“That which was from the beginning, which we have heard, which we have seen with our eyes, which we have looked upon and touched with our hands, concerning the word of life – the life was made manifest, and we saw it, and testify to it, and proclaim to you the eternal life which was with the Father and was made manifest to us – that which we have seen and heard we proclaim also to you, so that you may have fellowship with us; and our fellowship is with the Father and with his Son Jesus Christ. And we are writing this that our joy may be complete” (1 John 1: 4)....
How can we know Christ? Among the two methods used by reason we had hinted at, the only one that applies is faith. We do not know Christ directly, neither by evidence, nor by analysis of our experience. The only method which allows us to know Christ is through a witness that makes him present now. “Christ’s relevance [contemporaneousness] for people of all times is shown forth in his body, which is the Church.” It is Christ’s contemporaneousness, his presence to us today, that allows me to verify the truth of the Christian claim. This is the only hypothesis faithful to the nature of the Christian event as we can recognise it in history.

If we look at the first time in history, in the chronological sense, when was the problem of Christ first posed?
“The next day John again was standing with two of his disciples, and as he watched Jesus walk by, he exclaimed, “Look, here is the Lamb of God!” The two disciples heard him say this, and they followed Jesus. When Jesus turned and saw them following, he said to them, “What are you looking for?” They said to him, “Rabbi” (which translated means Teacher), “where are you staying?” He said to them, “Come and see.” They came and saw where he was staying, and they remained with him that day. It was about four o’clock in the afternoon.” (John 1: 36-38)
For the first two that followed Jesus, John and Andrew, what is the first characteristic of the faith that they had in Jesus? The first characteristic is a fact! It is a fact that had the characteristic of an encounter. “The encounter with an objective event, absolutely independent of the person who has the encounter”. The first characteristic of the Christian faith is that it starts off from a fact, a fact that has the form of an encounter.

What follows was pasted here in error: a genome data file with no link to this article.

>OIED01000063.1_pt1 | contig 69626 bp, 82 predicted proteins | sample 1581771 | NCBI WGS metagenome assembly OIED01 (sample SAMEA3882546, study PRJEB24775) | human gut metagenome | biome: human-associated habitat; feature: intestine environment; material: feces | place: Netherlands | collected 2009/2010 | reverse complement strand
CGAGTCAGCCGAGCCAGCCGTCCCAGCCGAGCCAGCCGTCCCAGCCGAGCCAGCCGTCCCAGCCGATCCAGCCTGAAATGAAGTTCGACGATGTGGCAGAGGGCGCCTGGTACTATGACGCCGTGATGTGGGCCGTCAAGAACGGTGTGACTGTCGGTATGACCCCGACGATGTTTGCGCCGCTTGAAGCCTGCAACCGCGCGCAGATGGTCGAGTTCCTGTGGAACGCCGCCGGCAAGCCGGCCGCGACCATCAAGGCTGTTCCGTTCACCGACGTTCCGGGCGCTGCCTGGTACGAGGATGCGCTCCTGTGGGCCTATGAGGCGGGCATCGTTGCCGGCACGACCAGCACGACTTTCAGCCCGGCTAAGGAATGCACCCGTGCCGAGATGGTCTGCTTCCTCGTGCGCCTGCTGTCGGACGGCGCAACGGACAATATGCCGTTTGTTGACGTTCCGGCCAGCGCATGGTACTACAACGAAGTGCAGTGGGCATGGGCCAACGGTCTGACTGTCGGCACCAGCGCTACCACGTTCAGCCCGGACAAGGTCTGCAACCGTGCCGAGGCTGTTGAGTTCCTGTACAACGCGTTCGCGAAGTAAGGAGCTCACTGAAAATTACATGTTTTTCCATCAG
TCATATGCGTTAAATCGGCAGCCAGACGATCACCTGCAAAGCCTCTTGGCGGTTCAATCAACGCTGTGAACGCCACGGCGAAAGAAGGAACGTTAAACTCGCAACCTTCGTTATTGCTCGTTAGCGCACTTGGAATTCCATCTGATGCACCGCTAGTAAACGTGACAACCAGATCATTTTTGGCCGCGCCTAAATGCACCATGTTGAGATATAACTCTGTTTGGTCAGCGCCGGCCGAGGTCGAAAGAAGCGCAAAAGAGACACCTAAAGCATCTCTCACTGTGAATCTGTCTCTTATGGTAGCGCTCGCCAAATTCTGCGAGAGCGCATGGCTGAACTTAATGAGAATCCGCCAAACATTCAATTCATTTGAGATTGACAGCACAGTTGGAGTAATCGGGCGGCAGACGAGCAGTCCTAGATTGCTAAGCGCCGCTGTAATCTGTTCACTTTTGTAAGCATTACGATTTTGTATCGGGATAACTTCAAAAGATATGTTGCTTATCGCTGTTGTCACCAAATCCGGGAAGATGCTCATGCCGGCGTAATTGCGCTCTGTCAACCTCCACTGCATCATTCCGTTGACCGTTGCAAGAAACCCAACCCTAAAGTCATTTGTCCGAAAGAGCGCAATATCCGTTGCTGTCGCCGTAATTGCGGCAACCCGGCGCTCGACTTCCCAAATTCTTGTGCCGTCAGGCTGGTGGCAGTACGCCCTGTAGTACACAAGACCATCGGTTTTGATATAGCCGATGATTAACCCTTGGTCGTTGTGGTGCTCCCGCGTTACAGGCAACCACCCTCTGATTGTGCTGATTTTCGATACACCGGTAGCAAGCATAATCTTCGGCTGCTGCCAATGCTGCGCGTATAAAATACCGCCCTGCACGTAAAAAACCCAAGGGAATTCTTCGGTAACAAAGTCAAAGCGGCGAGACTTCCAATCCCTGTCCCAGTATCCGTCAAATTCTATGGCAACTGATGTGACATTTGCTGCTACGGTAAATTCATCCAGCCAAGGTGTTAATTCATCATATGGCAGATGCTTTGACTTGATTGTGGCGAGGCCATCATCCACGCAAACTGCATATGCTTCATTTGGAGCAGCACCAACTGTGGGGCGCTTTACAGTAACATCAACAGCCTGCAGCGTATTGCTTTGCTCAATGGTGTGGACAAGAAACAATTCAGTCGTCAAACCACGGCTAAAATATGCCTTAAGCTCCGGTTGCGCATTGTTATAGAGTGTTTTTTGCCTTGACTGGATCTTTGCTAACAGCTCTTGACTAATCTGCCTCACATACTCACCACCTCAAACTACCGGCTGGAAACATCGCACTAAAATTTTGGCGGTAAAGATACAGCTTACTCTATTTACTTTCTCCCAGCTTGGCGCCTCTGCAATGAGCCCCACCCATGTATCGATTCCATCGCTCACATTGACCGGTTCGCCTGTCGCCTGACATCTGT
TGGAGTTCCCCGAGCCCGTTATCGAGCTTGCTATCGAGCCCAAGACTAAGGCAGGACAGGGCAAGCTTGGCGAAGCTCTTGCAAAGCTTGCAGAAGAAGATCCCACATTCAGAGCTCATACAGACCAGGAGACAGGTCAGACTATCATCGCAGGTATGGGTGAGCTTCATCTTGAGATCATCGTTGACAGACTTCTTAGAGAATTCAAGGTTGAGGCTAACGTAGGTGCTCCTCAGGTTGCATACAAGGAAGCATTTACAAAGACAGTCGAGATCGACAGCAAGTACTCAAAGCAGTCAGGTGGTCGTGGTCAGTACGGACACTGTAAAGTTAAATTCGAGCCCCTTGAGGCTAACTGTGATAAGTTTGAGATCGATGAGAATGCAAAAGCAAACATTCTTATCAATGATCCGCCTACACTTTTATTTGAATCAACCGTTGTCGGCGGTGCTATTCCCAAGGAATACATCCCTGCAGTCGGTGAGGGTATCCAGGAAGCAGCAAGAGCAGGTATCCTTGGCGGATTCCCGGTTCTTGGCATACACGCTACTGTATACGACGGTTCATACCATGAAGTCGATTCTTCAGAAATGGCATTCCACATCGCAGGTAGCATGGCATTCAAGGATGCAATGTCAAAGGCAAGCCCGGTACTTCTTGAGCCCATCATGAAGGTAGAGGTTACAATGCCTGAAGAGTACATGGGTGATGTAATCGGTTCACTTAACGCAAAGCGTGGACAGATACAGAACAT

What is the second characteristic? The second characteristic is the exceptional nature of the fact. When can we call something exceptional? Something is exceptional when it corresponds to the deepest needs of our heart. To find an exceptional man means to find a man who brings about a correspondence with what you are longing for, with the need for justice, truth, happiness, love. Something truly exceptional is something divine: it has something divine in it. If not, it doesn’t really bring us to God. “Exceptional” is synonymous with the word “divine”.

Andrei Tarkovsky, the famous Russian film-maker, made one of his characters in the movie “Andrei Rublev” say: “You know very well, you can’t manage one thing, you are tired, you are exhausted, and at a moment you meet among the people the gaze of somebody, somebody’s gaze, and it is as if you approach the hidden divine, and everything becomes easier”.

The third characteristic is wonder. His first two followers, John and Andrew, became friends of Jesus and started to see Jesus’ miracles. Let us imagine people who are witnesses of these things for days, weeks, months and years. Little by little they became more and more aware of the uniqueness of this man and they cannot avoid asking the question: “Who is He?”

This is the fourth factor. Christian faith begins precisely with this question: “Who is He?”

Last point: Responsibility before the fact. A fact which challenges reason and freedom.

To summarize: an encounter – strikes me in its exceptionality – solicits wonder – provokes the question “who is He?” – and challenges my reason and freedom.

I said that faith is a form of knowledge that is beyond the limits of reason. Why is it beyond the limits of reason? Because it grasps something that reason cannot grasp: reason cannot perceive “the presence of Jesus among us”, “Christ is here now”, – reason cannot grasp this in the manner in which faith is capable of. Reason cannot not admit that He is here. Why? Because there is a factor here within that decides about this companionship, certain results of this companionship, certain resonances in this companionship, a factor so surprising that if I don’t affirm something other, I don’t give reason to the experience, because reason is to affirm experiential reality according to all the factors that make it up, all the factors. For example, we who fill this room right now come from completely different places and backgrounds; we have quite different temperaments and sensitivities. The fact that we are here now cannot be adequately accounted for if we overlooked the fact that we were all moved by someone who made himself present in our lives and who is present among us now.